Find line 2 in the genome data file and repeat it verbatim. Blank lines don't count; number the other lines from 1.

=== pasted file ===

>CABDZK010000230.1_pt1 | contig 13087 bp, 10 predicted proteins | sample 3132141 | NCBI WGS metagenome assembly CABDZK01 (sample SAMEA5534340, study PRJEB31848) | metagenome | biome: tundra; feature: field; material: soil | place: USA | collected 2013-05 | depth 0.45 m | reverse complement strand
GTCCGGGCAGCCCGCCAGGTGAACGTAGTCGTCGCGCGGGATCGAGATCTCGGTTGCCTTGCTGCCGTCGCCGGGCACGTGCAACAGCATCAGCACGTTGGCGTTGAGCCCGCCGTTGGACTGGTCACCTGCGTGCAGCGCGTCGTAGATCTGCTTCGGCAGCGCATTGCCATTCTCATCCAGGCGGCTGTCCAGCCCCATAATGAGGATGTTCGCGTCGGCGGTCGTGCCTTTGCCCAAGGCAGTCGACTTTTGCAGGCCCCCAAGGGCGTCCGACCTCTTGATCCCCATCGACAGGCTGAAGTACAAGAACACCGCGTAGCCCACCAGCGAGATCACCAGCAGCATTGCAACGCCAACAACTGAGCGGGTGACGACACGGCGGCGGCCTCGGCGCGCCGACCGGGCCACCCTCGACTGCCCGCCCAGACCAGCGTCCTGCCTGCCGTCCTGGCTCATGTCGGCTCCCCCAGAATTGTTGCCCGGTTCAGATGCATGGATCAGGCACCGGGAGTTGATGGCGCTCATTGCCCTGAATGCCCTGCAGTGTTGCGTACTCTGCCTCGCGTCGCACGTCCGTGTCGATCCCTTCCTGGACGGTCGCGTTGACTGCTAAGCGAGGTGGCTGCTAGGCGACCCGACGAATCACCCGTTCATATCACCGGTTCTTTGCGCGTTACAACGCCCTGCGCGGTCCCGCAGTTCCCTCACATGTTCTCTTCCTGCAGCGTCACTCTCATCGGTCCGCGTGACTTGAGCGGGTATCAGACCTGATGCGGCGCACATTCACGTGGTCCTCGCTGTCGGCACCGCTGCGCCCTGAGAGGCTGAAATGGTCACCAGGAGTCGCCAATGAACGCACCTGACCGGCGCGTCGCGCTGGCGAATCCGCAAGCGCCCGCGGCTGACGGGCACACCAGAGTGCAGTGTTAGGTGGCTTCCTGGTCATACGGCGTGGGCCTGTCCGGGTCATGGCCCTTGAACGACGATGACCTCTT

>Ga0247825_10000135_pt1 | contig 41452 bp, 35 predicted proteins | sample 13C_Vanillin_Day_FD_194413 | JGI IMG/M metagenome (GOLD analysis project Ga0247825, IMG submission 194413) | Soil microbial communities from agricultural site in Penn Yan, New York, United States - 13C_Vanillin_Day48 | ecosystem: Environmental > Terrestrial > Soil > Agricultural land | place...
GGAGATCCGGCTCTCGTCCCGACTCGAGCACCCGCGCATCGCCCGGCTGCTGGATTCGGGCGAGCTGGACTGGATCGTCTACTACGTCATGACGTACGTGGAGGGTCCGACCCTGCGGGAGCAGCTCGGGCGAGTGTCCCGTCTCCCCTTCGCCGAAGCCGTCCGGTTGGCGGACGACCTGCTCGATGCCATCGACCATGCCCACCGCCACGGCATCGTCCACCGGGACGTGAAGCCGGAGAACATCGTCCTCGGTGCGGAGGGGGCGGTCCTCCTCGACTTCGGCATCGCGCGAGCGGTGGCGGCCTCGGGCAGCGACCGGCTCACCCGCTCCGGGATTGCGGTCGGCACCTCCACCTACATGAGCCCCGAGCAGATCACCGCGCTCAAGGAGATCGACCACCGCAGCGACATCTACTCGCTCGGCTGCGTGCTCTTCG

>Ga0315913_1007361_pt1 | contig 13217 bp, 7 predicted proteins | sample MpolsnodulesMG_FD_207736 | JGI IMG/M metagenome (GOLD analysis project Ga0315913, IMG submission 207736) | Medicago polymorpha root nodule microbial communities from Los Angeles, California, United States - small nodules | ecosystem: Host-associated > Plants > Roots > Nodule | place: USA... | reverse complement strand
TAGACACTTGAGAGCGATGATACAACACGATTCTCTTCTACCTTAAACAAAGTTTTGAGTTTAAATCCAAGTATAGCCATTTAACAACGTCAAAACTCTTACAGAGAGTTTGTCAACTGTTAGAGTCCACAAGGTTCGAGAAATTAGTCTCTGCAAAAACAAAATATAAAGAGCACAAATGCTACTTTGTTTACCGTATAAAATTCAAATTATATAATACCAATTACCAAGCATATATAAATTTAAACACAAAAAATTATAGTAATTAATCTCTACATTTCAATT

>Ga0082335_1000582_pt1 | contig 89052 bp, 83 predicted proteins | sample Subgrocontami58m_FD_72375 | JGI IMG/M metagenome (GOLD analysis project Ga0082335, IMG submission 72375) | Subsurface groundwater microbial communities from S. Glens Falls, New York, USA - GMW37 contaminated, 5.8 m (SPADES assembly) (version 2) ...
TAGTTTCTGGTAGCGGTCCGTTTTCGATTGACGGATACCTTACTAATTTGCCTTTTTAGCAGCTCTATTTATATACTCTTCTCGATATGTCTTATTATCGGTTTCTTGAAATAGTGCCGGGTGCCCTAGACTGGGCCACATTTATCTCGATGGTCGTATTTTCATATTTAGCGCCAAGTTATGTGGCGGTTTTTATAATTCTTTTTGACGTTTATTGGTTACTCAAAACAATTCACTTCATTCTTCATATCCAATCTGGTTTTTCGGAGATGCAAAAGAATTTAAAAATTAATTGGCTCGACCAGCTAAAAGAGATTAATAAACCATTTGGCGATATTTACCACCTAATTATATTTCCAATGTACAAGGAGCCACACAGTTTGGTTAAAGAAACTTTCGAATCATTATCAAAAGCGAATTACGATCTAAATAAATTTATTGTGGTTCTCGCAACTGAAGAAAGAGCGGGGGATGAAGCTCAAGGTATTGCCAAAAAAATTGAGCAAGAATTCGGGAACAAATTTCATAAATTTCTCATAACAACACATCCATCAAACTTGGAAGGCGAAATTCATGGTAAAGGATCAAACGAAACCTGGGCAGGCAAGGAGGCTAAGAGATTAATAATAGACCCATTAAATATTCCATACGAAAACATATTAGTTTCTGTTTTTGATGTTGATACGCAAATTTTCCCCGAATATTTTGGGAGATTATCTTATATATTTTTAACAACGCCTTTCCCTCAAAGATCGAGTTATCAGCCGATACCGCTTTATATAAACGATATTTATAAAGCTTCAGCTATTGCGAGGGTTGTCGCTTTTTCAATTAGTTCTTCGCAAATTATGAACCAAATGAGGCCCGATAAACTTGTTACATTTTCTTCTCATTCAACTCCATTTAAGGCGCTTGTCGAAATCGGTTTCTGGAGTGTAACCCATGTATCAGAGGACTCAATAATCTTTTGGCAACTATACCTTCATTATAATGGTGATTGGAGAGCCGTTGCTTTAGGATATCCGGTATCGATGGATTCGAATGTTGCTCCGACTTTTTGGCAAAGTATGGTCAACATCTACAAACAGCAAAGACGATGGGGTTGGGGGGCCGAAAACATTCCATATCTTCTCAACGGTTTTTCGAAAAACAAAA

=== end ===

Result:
GTCCGGGCAGCCCGCCAGGTGAACGTAGTCGTCGCGCGGGATCGAGATCTCGGTTGCCTTGCTGCCGTCGCCGGGCACGTGCAACAGCATCAGCACGTTGGCGTTGAGCCCGCCGTTGGACTGGTCACCTGCGTGCAGCGCGTCGTAGATCTGCTTCGGCAGCGCATTGCCATTCTCATCCAGGCGGCTGTCCAGCCCCATAATGAGGATGTTCGCGTCGGCGGTCGTGCCTTTGCCCAAGGCAGTCGACTTTTGCAGGCCCCCAAGGGCGTCCGACCTCTTGATCCCCATCGACAGGCTGAAGTACAAGAACACCGCGTAGCCCACCAGCGAGATCACCAGCAGCATTGCAACGCCAACAACTGAGCGGGTGACGACACGGCGGCGGCCTCGGCGCGCCGACCGGGCCACCCTCGACTGCCCGCCCAGACCAGCGTCCTGCCTGCCGTCCTGGCTCATGTCGGCTCCCCCAGAATTGTTGCCCGGTTCAGATGCATGGATCAGGCACCGGGAGTTGATGGCGCTCATTGCCCTGAATGCCCTGCAGTGTTGCGTACTCTGCCTCGCGTCGCACGTCCGTGTCGATCCCTTCCTGGACGGTCGCGTTGACTGCTAAGCGAGGTGGCTGCTAGGCGACCCGACGAATCACCCGTTCATATCACCGGTTCTTTGCGCGTTACAACGCCCTGCGCGGTCCCGCAGTTCCCTCACATGTTCTCTTCCTGCAGCGTCACTCTCATCGGTCCGCGTGACTTGAGCGGGTATCAGACCTGATGCGGCGCACATTCACGTGGTCCTCGCTGTCGGCACCGCTGCGCCCTGAGAGGCTGAAATGGTCACCAGGAGTCGCCAATGAACGCACCTGACCGGCGCGTCGCGCTGGCGAATCCGCAAGCGCCCGCGGCTGACGGGCACACCAGAGTGCAGTGTTAGGTGGCTTCCTGGTCATACGGCGTGGGCCTGTCCGGGTCATGGCCCTTGAACGACGATGACCTCTT